Every startup entrepreneur wants to create a startup with rapid growth so that every invested euro returns at least ten. Investors expect the same, though reality often does not match expectations.
In order to protect their investment, investors wish to include liquidation preference in their investment agreements.
However, it is important for a startup founder to understand what this combination of words really means, in order to avoid a situation where the founder ends up with nothing on the bank account and just the experience of having been involved in a startup.
Liquidation preference as a form of protecting the investor
Liquidation preference refers to an investor`s right to recoup the money invested in the startup in preference to other shareholders, mainly founders and employee shareholders. In some cases, however, some investors are also preferred to other investors and several tiers of preference are created.
Essentially, liquidation preference determines the order of payments in case of a sale, liquidation or transfer of all the assets of a company. The sale, liquidation or transfer of all assets of the company is referred to in the agreements usually as a liquidity event.
Liquidation preference is a form of protection for the investor. In the absence of a liquidation preference, the proceeds of a liquidity event will be divided pro rata – proportionally to the shareholdings in the company. Normally, the investor’s shareholding in the company is rather modest, so in case of a proportional distribution, the investor may end up receiving less than the amount initially invested in the company, resulting in financial loss. Liquidation preference helps to avoid ocurring financial loss to the investor.
Liquidation preference – easy math?
Liquidation preference is stipulated in the shareholders’ agreement and in the articles of association.
Liquidation preference is primarily determined through a multiplier, which helps calculate the amount to be repaid to the investor in preference to other shareholders.
The most common and founder-friendly multiplier is 1x – in such a case, the investor is repaid the amount invested; proceeds in excess of the investment amount are distributed according to the agreement. However, it is not always possible to reach such a founder-friendly agreement, and multipliers greater than one are not uncommon.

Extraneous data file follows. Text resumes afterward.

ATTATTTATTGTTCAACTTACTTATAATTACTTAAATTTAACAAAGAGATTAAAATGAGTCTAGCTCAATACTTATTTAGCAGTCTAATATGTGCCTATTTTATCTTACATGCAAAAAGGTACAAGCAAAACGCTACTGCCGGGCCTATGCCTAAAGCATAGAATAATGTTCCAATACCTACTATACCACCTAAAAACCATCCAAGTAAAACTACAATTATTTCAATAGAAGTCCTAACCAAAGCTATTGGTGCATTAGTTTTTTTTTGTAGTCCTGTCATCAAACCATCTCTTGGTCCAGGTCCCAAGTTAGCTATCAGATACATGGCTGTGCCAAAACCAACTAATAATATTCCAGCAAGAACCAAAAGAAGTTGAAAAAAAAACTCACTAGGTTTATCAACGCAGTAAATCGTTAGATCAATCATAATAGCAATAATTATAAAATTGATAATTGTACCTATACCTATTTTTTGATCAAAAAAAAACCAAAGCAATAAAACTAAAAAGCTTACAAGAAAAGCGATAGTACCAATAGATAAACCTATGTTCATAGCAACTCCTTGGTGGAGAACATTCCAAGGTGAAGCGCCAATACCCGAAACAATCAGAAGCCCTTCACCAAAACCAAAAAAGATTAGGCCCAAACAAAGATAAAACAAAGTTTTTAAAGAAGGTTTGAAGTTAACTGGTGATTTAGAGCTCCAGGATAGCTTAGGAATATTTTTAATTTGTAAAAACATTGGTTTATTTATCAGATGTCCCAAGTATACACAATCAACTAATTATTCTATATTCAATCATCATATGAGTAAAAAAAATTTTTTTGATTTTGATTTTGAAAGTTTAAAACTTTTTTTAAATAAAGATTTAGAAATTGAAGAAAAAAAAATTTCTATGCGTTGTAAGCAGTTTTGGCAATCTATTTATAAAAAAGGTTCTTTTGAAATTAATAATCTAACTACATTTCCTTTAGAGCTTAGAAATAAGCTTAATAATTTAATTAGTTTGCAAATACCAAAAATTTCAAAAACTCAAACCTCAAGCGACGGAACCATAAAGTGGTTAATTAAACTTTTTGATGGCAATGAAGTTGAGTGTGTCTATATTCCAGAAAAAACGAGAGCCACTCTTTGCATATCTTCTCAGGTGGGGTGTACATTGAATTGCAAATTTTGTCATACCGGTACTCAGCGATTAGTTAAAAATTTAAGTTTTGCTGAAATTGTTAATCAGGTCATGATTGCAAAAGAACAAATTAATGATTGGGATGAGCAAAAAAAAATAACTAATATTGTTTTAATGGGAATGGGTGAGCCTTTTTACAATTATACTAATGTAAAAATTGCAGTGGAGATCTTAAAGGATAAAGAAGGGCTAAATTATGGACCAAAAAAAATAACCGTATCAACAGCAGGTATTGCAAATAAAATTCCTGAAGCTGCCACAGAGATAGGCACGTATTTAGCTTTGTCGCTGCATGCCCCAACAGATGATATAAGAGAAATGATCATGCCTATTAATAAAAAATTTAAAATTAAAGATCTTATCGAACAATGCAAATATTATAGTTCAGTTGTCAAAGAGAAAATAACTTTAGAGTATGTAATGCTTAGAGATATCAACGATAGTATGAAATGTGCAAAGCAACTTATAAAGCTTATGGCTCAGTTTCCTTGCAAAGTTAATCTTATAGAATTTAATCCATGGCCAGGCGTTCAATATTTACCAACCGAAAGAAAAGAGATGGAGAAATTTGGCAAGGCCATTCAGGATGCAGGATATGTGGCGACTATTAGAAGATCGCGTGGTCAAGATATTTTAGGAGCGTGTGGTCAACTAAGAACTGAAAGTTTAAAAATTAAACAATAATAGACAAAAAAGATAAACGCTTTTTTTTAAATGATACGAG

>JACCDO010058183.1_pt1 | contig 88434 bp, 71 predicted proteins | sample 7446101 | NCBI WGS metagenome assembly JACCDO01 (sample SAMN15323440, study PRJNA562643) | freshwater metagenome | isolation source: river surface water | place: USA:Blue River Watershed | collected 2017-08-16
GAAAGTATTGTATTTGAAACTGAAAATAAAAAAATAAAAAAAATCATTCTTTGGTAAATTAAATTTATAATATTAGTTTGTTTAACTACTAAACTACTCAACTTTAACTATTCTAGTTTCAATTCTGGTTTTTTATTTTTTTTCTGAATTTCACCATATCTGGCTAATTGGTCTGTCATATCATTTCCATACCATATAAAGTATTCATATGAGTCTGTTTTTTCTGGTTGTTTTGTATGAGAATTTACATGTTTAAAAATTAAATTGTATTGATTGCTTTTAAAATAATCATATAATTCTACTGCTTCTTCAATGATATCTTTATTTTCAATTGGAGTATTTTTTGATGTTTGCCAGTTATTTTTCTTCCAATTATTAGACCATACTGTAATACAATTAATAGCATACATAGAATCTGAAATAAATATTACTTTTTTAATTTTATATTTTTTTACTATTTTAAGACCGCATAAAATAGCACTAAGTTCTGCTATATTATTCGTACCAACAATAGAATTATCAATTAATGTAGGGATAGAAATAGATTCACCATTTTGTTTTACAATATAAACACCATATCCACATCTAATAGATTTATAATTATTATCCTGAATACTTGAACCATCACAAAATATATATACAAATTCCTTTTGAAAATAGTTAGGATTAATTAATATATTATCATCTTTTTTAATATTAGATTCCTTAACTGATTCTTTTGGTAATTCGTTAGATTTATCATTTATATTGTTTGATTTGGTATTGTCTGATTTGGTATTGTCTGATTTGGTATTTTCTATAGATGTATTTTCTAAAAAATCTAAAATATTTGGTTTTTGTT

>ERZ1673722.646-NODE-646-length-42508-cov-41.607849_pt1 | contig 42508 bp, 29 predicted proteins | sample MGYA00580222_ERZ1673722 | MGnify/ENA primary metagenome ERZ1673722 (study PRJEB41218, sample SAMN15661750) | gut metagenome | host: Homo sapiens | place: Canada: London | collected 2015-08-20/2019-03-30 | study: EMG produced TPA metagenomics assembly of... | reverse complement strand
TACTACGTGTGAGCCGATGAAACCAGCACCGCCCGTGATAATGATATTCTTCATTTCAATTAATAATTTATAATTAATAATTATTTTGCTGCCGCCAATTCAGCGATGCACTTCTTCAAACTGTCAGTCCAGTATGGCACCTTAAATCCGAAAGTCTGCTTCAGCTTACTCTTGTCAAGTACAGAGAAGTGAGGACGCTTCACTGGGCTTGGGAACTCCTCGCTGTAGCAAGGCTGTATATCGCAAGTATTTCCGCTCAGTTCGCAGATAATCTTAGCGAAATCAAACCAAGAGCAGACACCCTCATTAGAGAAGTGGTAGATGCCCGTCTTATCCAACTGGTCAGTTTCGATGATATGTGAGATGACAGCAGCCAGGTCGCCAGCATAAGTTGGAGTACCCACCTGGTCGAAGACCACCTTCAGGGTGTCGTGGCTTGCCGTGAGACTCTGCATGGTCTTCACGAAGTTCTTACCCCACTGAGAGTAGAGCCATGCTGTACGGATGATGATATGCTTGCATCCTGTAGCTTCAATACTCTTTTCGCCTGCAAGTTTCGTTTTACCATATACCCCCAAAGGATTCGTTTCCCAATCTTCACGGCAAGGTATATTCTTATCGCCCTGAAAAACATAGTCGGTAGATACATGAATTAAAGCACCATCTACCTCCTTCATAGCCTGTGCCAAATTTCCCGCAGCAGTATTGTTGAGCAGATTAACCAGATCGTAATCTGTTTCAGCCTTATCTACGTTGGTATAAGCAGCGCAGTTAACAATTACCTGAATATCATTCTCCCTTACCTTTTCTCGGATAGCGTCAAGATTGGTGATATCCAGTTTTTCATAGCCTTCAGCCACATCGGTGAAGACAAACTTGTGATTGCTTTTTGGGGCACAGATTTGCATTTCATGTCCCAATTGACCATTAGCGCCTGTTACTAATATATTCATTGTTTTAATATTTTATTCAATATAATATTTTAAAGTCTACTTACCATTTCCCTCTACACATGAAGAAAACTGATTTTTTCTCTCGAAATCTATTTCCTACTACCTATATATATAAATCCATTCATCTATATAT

In case of liquidation preference, it is possible for the investor to reap all the rewards, and founders are able to enjoy the process without accruing monetary gains. Let’s look at the following example:
An investor invested 5 million euros in a company and received 10% of the shares. The other 90% belonged to the founders and the proceeds of the liquidation event were 20 million euros.
In the absence of liquidation preference, the investor will receive 10% of the proceeds – that is 2 million euros – and the founders will receive 18 million euros. As one can imagine, the investor would not be very happy in this scenario.
If the liquidation preference had been set at 1x, the investor would have received 5 million euros and the founders 15 million euros. In such a scenario, the investor would be satisfied, and the founders would be content as well.
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However, if the liquidation preference was set at 4x, the investor would receive all 20 million euros, and the founders would be left empty-handed. The investor would have made a nice profit on their investment, and the founders would only have their contract-negotiation skills – or lack thereof – to blame.
Thus, in the end, it is important for both, the founder and the investor, to understand how liquidation preference works, as well as its possible outcomes.
For more information on this topic contact Hedman Partners.